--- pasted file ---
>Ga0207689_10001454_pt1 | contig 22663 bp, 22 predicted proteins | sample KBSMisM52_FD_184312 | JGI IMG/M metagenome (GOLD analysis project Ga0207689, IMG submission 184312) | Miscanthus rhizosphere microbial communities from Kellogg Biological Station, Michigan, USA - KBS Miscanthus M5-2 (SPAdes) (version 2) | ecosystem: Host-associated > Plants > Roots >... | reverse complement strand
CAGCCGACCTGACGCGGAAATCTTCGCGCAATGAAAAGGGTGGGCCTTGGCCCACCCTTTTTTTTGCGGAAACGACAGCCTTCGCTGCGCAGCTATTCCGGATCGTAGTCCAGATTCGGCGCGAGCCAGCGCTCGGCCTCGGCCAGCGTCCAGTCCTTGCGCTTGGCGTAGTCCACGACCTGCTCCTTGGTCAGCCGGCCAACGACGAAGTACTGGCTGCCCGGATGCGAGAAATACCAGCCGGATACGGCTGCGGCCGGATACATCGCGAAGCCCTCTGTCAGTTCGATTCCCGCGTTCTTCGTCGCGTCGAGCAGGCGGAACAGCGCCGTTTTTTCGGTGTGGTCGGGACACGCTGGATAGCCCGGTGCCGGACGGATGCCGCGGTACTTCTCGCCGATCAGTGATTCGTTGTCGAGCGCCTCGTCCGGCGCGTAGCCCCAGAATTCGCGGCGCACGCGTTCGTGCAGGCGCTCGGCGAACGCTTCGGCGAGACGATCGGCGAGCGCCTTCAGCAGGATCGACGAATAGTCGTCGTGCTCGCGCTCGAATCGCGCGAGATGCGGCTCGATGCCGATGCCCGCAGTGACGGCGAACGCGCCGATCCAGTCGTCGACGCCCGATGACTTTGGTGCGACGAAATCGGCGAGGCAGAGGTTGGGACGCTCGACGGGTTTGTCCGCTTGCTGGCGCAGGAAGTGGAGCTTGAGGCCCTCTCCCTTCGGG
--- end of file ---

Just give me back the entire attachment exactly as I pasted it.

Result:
>Ga0207689_10001454_pt1 | contig 22663 bp, 22 predicted proteins | sample KBSMisM52_FD_184312 | JGI IMG/M metagenome (GOLD analysis project Ga0207689, IMG submission 184312) | Miscanthus rhizosphere microbial communities from Kellogg Biological Station, Michigan, USA - KBS Miscanthus M5-2 (SPAdes) (version 2) | ecosystem: Host-associated > Plants > Roots >... | reverse complement strand
CAGCCGACCTGACGCGGAAATCTTCGCGCAATGAAAAGGGTGGGCCTTGGCCCACCCTTTTTTTTGCGGAAACGACAGCCTTCGCTGCGCAGCTATTCCGGATCGTAGTCCAGATTCGGCGCGAGCCAGCGCTCGGCCTCGGCCAGCGTCCAGTCCTTGCGCTTGGCGTAGTCCACGACCTGCTCCTTGGTCAGCCGGCCAACGACGAAGTACTGGCTGCCCGGATGCGAGAAATACCAGCCGGATACGGCTGCGGCCGGATACATCGCGAAGCCCTCTGTCAGTTCGATTCCCGCGTTCTTCGTCGCGTCGAGCAGGCGGAACAGCGCCGTTTTTTCGGTGTGGTCGGGACACGCTGGATAGCCCGGTGCCGGACGGATGCCGCGGTACTTCTCGCCGATCAGTGATTCGTTGTCGAGCGCCTCGTCCGGCGCGTAGCCCCAGAATTCGCGGCGCACGCGTTCGTGCAGGCGCTCGGCGAACGCTTCGGCGAGACGATCGGCGAGCGCCTTCAGCAGGATCGACGAATAGTCGTCGTGCTCGCGCTCGAATCGCGCGAGATGCGGCTCGATGCCGATGCCCGCAGTGACGGCGAACGCGCCGATCCAGTCGTCGACGCCCGATGACTTTGGTGCGACGAAATCGGCGAGGCAGAGGTTGGGACGCTCGACGGGTTTGTCCGCTTGCTGGCGCAGGAAGTGGAGCTTGAGGCCCTCTCCCTTCGGG